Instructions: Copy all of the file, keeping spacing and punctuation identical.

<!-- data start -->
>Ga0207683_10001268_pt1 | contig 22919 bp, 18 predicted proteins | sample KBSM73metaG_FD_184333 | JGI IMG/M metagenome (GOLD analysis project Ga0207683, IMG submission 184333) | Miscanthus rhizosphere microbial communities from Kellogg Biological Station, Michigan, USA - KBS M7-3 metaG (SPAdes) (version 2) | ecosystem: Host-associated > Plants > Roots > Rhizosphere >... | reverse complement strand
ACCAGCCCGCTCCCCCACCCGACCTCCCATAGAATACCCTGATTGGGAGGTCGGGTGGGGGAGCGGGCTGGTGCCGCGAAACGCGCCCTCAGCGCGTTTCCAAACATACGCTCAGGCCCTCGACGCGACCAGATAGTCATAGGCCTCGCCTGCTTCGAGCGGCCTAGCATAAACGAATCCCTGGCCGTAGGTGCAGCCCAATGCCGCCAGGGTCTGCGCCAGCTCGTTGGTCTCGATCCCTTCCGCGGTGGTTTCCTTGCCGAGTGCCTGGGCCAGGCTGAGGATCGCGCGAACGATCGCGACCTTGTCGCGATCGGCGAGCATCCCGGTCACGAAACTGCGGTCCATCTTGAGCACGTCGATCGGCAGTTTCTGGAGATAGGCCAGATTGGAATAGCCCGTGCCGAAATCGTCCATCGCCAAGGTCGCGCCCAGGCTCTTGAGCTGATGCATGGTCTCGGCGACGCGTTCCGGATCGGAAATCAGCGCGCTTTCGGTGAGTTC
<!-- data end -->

>Ga0207683_10001268_pt1 | contig 22919 bp, 18 predicted proteins | sample KBSM73metaG_FD_184333 | JGI IMG/M metagenome (GOLD analysis project Ga0207683, IMG submission 184333) | Miscanthus rhizosphere microbial communities from Kellogg Biological Station, Michigan, USA - KBS M7-3 metaG (SPAdes) (version 2) | ecosystem: Host-associated > Plants > Roots > Rhizosphere >... | reverse complement strand
ACCAGCCCGCTCCCCCACCCGACCTCCCATAGAATACCCTGATTGGGAGGTCGGGTGGGGGAGCGGGCTGGTGCCGCGAAACGCGCCCTCAGCGCGTTTCCAAACATACGCTCAGGCCCTCGACGCGACCAGATAGTCATAGGCCTCGCCTGCTTCGAGCGGCCTAGCATAAACGAATCCCTGGCCGTAGGTGCAGCCCAATGCCGCCAGGGTCTGCGCCAGCTCGTTGGTCTCGATCCCTTCCGCGGTGGTTTCCTTGCCGAGTGCCTGGGCCAGGCTGAGGATCGCGCGAACGATCGCGACCTTGTCGCGATCGGCGAGCATCCCGGTCACGAAACTGCGGTCCATCTTGAGCACGTCGATCGGCAGTTTCTGGAGATAGGCCAGATTGGAATAGCCCGTGCCGAAATCGTCCATCGCCAAGGTCGCGCCCAGGCTCTTGAGCTGATGCATGGTCTCGGCGACGCGTTCCGGATCGGAAATCAGCGCGCTTTCGGTGAGTTC